Applying early contractor involvement in marine infrastructure procurement
Complex construction projects that use traditional procurement practices are often impacted by significant cost overruns and delays. Early contractor involvement (ECI) is a concept that strives to involve the contractor collaboratively at an early stage of a project’s development to mitigate or otherwise eliminate those risks. In August 2022, PIANC published the report “A framework for early contractor involvement in infrastructure projects” to help industry practitioners in choosing and best implementing ECI. This article is intended to develop on key aspects of the PIANC report and look at the factors that can lead to a successful maritime ECI project.
PIANC’s Early Contractor Involvement Conference will be held on 6 October 2022 in Brussels
Register now and find out all about Early Contractor Involvement and collaborative contracting.
50 years of case law that transformed marine infrastructure contracts
This article reviews various court cases over the past 50 years and considers their influence on marine infrastructure contracts and the allocation of risk between contract parties. The establishment of case law and legal precedent is an ever-evolving process, it being dependent on claimants to put their disputes through the court process to seek the outcome they desire. It is often a long and costly process. The rise of adjudication in various common law jurisdictions and countries means that often disputes are resolved without recourse to the courts and various industry standard contracts have arbitration as the final and binding mechanism to resolve disputes.
The valuation of externalities in maritime infrastructure projects
Climate change and increasing environmental damage are demonstrating the urgency of transformation to a sustainable global economic model. The implementation of the sustainable development concept tends to narrow to integrating environmental, social, and economic concerns in the decision making. In economics, the definition of such concerns is an externality that represents the divergence between social and private costs. This study investigates the available sustainable asset valuation methods that can include the externalities materialised in maritime infrastructure projects and compares them based on economic, social and environmental criteria.
The responsible project: A view on social licence
In today’s world, expectations for sustainable practices are fast becoming the norm. Countries, the public and communities are requesting transparency, the application of higher environmental standards and involvement in decision-making processes when new developments in a marine environment are proposed. Marine infrastructure projects not only require environmental permits and works licences to be in place, they also need a Social Licence to Operate (SLO). This article describes the social licence in this fast-changing context of information and technology, and explores tools that can be used to develop a ‘responsible project’ and provide a successful and sustainable outcome for society and the environment.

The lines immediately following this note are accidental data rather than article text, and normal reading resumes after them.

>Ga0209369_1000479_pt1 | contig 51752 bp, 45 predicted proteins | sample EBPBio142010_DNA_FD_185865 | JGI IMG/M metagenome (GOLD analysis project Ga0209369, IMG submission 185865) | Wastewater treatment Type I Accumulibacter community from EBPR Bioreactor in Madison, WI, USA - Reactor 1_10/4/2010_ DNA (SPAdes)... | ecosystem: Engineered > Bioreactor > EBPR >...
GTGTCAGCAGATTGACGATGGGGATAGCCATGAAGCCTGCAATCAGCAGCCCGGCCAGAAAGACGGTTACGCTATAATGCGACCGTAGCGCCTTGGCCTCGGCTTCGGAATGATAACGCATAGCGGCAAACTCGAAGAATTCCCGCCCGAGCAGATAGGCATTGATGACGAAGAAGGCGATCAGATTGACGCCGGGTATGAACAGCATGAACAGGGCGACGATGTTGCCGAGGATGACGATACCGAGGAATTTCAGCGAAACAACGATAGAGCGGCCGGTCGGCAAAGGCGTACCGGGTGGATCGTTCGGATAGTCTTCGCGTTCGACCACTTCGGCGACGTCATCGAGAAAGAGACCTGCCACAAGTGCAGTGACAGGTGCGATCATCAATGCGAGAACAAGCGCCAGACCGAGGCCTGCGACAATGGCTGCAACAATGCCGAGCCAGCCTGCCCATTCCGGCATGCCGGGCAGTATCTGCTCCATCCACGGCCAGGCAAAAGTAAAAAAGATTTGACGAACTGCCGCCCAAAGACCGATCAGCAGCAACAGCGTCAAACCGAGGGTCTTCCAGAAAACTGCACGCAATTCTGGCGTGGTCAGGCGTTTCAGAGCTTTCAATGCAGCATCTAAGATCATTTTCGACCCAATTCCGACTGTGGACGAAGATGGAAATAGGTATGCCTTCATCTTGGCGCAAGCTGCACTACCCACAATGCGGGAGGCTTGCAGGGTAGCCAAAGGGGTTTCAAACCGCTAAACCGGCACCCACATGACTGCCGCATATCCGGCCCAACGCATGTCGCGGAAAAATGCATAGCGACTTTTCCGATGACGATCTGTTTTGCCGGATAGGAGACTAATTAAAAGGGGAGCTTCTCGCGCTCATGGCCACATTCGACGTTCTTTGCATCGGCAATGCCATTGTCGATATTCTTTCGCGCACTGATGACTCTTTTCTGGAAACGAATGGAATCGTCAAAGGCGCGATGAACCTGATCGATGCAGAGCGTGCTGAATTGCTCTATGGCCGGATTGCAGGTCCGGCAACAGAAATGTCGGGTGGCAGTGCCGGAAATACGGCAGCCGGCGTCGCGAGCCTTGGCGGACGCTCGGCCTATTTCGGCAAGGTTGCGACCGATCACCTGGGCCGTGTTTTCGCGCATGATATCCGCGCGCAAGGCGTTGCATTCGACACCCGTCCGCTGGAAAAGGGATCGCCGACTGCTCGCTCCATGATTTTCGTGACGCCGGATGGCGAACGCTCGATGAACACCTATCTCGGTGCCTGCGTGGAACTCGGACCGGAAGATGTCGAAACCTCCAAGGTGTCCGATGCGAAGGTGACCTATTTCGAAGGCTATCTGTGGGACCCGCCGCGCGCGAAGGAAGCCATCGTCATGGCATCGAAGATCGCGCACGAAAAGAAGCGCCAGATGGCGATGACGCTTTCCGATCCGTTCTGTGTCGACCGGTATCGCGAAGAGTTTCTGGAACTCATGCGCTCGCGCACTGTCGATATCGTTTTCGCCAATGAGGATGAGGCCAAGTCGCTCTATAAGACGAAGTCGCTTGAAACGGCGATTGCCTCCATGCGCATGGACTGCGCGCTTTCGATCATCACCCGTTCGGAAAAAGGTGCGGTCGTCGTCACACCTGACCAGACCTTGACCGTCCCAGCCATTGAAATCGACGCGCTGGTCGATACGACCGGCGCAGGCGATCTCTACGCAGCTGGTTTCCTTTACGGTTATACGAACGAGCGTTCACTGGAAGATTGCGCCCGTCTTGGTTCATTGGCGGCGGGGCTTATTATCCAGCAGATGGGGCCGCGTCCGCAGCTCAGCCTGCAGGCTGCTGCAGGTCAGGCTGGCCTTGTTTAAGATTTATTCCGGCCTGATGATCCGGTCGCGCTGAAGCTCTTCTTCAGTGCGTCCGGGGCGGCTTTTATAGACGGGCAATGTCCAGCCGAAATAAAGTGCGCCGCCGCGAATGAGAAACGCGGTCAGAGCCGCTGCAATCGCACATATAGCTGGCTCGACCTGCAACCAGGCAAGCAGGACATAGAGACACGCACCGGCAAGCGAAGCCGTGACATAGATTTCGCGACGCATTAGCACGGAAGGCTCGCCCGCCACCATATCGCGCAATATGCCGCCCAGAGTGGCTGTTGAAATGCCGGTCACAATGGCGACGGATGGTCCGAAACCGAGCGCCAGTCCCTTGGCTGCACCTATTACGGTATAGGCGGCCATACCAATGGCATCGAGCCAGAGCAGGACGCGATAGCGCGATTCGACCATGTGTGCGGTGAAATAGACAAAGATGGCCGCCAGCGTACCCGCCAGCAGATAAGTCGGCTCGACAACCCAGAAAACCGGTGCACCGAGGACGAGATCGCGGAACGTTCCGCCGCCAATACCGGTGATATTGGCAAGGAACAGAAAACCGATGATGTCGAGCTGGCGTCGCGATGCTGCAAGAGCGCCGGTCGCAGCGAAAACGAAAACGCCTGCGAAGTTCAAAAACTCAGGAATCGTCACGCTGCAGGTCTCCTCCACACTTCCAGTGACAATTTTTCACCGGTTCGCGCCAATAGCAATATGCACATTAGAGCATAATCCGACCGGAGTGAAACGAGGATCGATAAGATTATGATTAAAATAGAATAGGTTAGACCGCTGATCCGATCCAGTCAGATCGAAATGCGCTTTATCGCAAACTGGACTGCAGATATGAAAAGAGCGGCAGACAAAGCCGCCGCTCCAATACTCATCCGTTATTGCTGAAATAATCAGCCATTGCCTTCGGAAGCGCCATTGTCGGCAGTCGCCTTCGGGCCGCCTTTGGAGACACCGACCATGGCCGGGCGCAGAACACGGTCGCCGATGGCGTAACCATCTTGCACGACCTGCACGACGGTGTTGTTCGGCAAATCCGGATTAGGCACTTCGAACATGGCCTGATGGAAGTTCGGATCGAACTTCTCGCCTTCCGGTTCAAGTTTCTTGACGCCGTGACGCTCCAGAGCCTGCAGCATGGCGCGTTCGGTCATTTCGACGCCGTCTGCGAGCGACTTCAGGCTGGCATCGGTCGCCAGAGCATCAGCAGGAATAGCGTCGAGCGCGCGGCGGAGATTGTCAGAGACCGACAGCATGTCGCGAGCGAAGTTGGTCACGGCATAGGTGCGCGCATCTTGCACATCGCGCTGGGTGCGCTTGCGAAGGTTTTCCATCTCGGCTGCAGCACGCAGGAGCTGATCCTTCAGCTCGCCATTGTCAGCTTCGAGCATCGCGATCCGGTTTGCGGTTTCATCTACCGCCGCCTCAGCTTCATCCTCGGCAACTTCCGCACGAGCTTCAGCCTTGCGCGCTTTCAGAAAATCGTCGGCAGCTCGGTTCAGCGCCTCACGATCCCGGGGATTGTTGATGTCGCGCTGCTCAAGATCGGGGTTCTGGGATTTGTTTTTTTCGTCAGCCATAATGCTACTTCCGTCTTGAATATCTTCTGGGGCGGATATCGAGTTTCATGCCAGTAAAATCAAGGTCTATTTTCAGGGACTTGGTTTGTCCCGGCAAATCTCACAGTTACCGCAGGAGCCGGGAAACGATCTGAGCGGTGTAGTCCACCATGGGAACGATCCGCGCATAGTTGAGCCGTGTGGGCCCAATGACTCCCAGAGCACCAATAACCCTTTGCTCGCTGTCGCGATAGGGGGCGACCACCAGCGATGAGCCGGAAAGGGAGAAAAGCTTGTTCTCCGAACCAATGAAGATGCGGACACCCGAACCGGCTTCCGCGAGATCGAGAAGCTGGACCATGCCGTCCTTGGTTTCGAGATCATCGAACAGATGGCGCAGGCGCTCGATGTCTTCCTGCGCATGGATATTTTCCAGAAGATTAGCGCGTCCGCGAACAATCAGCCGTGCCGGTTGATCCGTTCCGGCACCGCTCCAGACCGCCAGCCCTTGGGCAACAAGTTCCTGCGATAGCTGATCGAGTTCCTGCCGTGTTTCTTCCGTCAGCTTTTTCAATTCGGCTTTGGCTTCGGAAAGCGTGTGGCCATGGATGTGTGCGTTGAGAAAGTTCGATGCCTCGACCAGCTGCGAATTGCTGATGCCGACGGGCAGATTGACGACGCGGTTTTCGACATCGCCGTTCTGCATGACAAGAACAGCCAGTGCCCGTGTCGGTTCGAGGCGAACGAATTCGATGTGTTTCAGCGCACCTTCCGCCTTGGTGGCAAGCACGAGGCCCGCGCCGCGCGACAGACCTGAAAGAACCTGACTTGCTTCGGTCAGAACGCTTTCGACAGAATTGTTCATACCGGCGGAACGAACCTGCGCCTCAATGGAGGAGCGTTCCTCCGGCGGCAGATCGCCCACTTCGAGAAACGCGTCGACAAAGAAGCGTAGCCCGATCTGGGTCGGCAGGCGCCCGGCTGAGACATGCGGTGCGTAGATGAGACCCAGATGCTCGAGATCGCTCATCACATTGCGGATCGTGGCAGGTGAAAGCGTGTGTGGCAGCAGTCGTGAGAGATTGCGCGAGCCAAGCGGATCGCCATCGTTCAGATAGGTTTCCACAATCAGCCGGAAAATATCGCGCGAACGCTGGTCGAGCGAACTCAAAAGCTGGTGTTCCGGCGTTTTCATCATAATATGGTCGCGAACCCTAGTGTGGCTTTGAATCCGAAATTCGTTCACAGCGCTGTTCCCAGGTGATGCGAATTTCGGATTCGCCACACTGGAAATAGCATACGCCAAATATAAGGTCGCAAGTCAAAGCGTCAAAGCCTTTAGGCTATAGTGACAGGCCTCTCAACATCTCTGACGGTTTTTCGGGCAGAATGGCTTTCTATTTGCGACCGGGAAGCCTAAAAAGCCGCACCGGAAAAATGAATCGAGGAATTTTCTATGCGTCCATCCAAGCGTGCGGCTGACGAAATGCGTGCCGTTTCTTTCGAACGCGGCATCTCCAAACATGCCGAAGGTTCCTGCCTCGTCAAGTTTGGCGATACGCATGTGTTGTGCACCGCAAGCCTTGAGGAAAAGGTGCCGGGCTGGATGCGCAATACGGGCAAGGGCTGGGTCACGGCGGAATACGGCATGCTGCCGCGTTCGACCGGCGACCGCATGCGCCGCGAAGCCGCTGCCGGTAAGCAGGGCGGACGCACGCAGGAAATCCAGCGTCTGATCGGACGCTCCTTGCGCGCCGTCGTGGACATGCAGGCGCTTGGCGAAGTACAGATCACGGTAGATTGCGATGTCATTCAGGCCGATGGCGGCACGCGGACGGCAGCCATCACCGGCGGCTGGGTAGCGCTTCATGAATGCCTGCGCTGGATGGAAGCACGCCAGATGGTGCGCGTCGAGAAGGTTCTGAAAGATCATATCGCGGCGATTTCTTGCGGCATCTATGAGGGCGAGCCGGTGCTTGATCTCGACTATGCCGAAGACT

Presentation: ‘Private Financing of Green Solutions’ by Mark van Geest (Boskalis) − Project Finance Manager
Private capital can accelerate the green transition of sustainable infrastructure solutions, so how can we unlock the private capital potential?
Presentation: ‘Hondsbossche and Pettemer Sea Defence an example of sustainable asset valuatio’ by Sven Kramer (Van Oord) − Director Sustainability
This presentation shows the practical implications of taking all externalities into consideration as early as possible in a project procedure. It is complex but asset valuation is gradually becoming more and more feasible for large infrastructure projects. The independent International Institute of Sustainable Development carried out a study on the benefits of “Nature Based” coastal Protection compared to traditional “Grey” solutions. Their report is expected to be published mid-November 2021.
Presentation: ‘There is ”more” in maritime infrastructure‘ by Marc Huygens (DEME) − Environmental Manager
There are opportunities to develop and implement new solutions for maritime infrastructure challenges. In addition to technical-economical values there is a big commitment to create both environmental and social values. To take the industry to the next level it is necessary to attract students and young professionals to the industry to ensure all externalities are taken into consideration from the onset of a project. The “Social Benefits Wheel” is a tool that can help track the degree to which a project or programme is attaining its social development targets and goals.